Article image

The nature of wisdom changes toward the end of life

Coping with a terminal illness can be exceedingly difficult, but new research finds that it also offers a unique opportunity for growth and wisdom.

Most people would define wisdom as the accumulation of all the knowledge, lessons and experiences at any given point in one’s life.

Researchers from the University of California San Diego School of Medicine were curious to see if the nature of wisdom changed for those people who knew they were nearing the end of their time, such as those diagnosed with a terminal illness or in hospice care.

“This is an extremely challenging time, a confluence of learning to accept what’s happening while still striving to grow and change and live one’s remaining life as best one can,”  said Dilip V. Jeste, the senior author. “It’s this paradox that, if embraced, can lead to even greater wisdom while confronting one’s own mortality.”

The study was published in the journal International Psychogeriatrics.

For the study, 21 hospice patients ages 58 to 97 in the last six months of their lives were asked to describe the core characteristics of wisdom and how their illness had affected their definition of wisdom.

The participants were interviewed by mental health professionals and asked questions about how they define wisdom. The interviews were taped and later analyzed by the researchers.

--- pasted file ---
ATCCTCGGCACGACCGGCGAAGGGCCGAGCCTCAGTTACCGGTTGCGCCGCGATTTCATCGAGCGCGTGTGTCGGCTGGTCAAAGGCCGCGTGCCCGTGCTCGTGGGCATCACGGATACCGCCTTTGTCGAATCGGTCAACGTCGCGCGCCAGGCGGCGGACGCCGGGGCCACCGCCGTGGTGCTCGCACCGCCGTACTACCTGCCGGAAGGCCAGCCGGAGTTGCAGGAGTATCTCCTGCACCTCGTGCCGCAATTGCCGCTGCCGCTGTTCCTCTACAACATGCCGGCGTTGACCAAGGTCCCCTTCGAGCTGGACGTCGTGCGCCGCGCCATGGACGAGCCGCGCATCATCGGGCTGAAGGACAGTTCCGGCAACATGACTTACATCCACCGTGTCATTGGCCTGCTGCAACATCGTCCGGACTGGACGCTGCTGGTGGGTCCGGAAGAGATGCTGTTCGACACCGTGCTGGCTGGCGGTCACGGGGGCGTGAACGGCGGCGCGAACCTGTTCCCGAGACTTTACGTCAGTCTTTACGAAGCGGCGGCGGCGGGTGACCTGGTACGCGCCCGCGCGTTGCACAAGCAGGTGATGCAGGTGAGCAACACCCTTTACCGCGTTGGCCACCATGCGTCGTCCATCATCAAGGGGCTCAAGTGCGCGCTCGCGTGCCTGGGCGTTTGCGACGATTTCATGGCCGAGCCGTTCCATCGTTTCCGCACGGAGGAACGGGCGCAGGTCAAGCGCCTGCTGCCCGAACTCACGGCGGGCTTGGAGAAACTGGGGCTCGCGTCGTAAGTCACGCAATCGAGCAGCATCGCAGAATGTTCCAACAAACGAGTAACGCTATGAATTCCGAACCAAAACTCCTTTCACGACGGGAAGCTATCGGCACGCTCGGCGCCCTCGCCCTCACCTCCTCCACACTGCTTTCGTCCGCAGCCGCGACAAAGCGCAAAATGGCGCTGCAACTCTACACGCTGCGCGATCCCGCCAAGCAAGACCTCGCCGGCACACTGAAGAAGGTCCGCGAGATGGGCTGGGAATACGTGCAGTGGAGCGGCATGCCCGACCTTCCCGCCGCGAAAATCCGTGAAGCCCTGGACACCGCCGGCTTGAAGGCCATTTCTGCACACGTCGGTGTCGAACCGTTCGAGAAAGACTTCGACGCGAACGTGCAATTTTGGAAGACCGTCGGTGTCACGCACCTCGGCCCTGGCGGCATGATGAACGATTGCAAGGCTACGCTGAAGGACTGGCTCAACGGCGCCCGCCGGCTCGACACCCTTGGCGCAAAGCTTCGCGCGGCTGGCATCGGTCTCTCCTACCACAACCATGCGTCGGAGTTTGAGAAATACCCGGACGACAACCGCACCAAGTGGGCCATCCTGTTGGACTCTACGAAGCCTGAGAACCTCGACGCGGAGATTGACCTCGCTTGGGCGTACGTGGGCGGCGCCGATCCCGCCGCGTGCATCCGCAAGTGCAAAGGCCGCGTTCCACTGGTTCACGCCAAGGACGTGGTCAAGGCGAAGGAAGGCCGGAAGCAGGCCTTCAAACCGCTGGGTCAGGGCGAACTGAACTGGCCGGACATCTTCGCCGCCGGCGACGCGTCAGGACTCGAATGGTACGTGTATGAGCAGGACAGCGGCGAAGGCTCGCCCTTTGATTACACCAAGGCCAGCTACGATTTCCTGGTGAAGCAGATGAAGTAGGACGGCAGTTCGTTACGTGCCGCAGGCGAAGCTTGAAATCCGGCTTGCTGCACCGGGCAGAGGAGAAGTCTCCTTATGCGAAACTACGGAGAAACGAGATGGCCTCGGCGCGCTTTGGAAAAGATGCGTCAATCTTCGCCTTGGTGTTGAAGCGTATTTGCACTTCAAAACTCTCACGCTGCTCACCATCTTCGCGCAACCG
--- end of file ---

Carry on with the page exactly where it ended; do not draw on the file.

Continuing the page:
The components of wisdom as defined by the patients were prosocial behaviors, social decision making, emotional regulation, openness to new experience, acknowledgment of uncertainty, spirituality, self-reflection, sense of humor and tolerance.

After speaking with the patients and evaluating the interviews, the researchers found that the nature of wisdom changed for the patients and that growth and acceptance had become a central part of their lives.

Acceptance and learning to cope with the challenges while still embracing opportunities for growth and change was often discussed in the interviews.   

“It wasn’t passive ‘giving up,’ but rather an active coping process,” said Dr. Lori P. Montross-Thomas, the study’s first author. “They emphasized how much they appreciated life, taking time to reflect. There was a keen sense of fully enjoying the time they had left and in doing so, finding the beauty in everyday life.”

By Kay Vandette, Staff Writer

News coming your way
The biggest news about our planet delivered to you each day